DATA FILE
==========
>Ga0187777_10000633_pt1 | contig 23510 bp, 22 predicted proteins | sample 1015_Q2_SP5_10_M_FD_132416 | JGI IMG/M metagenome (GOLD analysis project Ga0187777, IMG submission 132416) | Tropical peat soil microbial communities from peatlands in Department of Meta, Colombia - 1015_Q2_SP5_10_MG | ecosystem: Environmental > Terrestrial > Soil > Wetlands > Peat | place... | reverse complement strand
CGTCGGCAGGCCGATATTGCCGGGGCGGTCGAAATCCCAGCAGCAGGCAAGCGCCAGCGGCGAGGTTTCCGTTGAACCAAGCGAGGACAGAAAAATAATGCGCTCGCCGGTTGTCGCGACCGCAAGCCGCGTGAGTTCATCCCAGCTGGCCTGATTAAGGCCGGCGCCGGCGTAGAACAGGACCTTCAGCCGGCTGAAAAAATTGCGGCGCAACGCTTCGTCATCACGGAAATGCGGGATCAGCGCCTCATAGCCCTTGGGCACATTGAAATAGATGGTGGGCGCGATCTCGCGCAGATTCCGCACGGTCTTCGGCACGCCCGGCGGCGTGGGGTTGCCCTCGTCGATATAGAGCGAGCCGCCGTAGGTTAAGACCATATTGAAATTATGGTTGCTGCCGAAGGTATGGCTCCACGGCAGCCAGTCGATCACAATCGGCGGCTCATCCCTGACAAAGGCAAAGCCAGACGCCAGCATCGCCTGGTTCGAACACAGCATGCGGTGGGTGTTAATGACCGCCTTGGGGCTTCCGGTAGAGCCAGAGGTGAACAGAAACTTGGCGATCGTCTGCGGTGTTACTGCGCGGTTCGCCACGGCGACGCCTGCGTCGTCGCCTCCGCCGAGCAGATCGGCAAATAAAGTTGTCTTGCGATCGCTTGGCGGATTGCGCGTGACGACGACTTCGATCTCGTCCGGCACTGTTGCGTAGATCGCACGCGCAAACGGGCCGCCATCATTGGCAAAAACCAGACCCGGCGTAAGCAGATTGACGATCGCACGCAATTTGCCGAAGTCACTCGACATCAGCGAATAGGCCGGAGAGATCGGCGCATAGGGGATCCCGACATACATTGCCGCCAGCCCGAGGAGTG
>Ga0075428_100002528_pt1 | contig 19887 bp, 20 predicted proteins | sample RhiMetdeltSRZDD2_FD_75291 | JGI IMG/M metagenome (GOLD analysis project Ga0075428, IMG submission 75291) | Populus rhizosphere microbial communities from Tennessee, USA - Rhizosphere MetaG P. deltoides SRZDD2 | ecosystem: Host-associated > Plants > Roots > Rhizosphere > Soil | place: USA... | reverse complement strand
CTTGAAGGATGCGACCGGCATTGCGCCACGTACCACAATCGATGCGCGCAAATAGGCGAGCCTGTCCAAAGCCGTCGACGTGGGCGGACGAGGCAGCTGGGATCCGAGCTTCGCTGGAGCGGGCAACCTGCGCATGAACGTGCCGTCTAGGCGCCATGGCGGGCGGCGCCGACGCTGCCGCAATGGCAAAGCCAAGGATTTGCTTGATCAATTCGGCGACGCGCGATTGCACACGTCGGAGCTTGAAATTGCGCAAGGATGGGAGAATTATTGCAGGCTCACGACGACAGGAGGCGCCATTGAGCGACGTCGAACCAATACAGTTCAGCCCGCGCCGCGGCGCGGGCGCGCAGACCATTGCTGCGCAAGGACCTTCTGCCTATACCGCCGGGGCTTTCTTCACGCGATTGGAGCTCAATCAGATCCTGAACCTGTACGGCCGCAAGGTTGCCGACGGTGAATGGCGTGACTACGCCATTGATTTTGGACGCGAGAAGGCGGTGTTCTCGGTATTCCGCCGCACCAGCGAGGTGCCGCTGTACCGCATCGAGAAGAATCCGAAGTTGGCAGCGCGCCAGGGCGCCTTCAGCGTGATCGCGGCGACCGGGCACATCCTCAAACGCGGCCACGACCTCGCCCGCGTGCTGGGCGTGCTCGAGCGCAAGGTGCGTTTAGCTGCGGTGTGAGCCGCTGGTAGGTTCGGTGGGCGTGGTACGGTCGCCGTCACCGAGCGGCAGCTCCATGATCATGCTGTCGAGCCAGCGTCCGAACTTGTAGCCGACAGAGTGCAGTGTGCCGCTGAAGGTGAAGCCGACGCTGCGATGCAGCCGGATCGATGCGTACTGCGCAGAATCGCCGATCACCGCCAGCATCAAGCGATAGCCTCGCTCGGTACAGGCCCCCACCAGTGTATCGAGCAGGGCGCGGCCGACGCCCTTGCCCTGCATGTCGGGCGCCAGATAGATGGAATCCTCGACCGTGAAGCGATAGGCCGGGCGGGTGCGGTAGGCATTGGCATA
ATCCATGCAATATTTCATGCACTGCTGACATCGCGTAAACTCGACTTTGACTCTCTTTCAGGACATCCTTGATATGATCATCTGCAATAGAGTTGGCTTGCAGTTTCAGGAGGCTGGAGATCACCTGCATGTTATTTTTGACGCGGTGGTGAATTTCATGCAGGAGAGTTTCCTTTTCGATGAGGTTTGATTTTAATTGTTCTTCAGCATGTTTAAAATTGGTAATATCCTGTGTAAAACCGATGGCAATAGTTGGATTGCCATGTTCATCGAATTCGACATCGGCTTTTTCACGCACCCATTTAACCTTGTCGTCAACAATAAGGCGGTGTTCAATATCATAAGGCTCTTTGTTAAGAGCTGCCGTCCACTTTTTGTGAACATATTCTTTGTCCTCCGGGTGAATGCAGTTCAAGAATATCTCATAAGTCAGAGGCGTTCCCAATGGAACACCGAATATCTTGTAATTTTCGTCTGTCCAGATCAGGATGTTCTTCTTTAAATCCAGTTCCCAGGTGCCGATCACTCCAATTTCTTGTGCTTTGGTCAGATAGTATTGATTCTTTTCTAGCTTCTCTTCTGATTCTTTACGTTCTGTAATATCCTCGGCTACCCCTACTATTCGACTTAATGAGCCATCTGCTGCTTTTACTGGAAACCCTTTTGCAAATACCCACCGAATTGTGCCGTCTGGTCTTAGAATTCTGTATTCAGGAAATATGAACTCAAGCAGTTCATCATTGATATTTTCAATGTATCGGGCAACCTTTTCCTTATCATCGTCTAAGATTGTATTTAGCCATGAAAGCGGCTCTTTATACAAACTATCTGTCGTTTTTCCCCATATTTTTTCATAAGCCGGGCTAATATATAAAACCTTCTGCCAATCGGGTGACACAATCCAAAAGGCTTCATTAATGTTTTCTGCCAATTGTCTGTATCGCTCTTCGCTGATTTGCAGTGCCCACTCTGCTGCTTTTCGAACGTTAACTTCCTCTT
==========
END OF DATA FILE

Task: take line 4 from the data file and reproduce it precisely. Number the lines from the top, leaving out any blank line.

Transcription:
CTTGAAGGATGCGACCGGCATTGCGCCACGTACCACAATCGATGCGCGCAAATAGGCGAGCCTGTCCAAAGCCGTCGACGTGGGCGGACGAGGCAGCTGGGATCCGAGCTTCGCTGGAGCGGGCAACCTGCGCATGAACGTGCCGTCTAGGCGCCATGGCGGGCGGCGCCGACGCTGCCGCAATGGCAAAGCCAAGGATTTGCTTGATCAATTCGGCGACGCGCGATTGCACACGTCGGAGCTTGAAATTGCGCAAGGATGGGAGAATTATTGCAGGCTCACGACGACAGGAGGCGCCATTGAGCGACGTCGAACCAATACAGTTCAGCCCGCGCCGCGGCGCGGGCGCGCAGACCATTGCTGCGCAAGGACCTTCTGCCTATACCGCCGGGGCTTTCTTCACGCGATTGGAGCTCAATCAGATCCTGAACCTGTACGGCCGCAAGGTTGCCGACGGTGAATGGCGTGACTACGCCATTGATTTTGGACGCGAGAAGGCGGTGTTCTCGGTATTCCGCCGCACCAGCGAGGTGCCGCTGTACCGCATCGAGAAGAATCCGAAGTTGGCAGCGCGCCAGGGCGCCTTCAGCGTGATCGCGGCGACCGGGCACATCCTCAAACGCGGCCACGACCTCGCCCGCGTGCTGGGCGTGCTCGAGCGCAAGGTGCGTTTAGCTGCGGTGTGAGCCGCTGGTAGGTTCGGTGGGCGTGGTACGGTCGCCGTCACCGAGCGGCAGCTCCATGATCATGCTGTCGAGCCAGCGTCCGAACTTGTAGCCGACAGAGTGCAGTGTGCCGCTGAAGGTGAAGCCGACGCTGCGATGCAGCCGGATCGATGCGTACTGCGCAGAATCGCCGATCACCGCCAGCATCAAGCGATAGCCTCGCTCGGTACAGGCCCCCACCAGTGTATCGAGCAGGGCGCGGCCGACGCCCTTGCCCTGCATGTCGGGCGCCAGATAGATGGAATCCTCGACCGTGAAGCGATAGGCCGGGCGGGTGCGGTAGGCATTGGCATA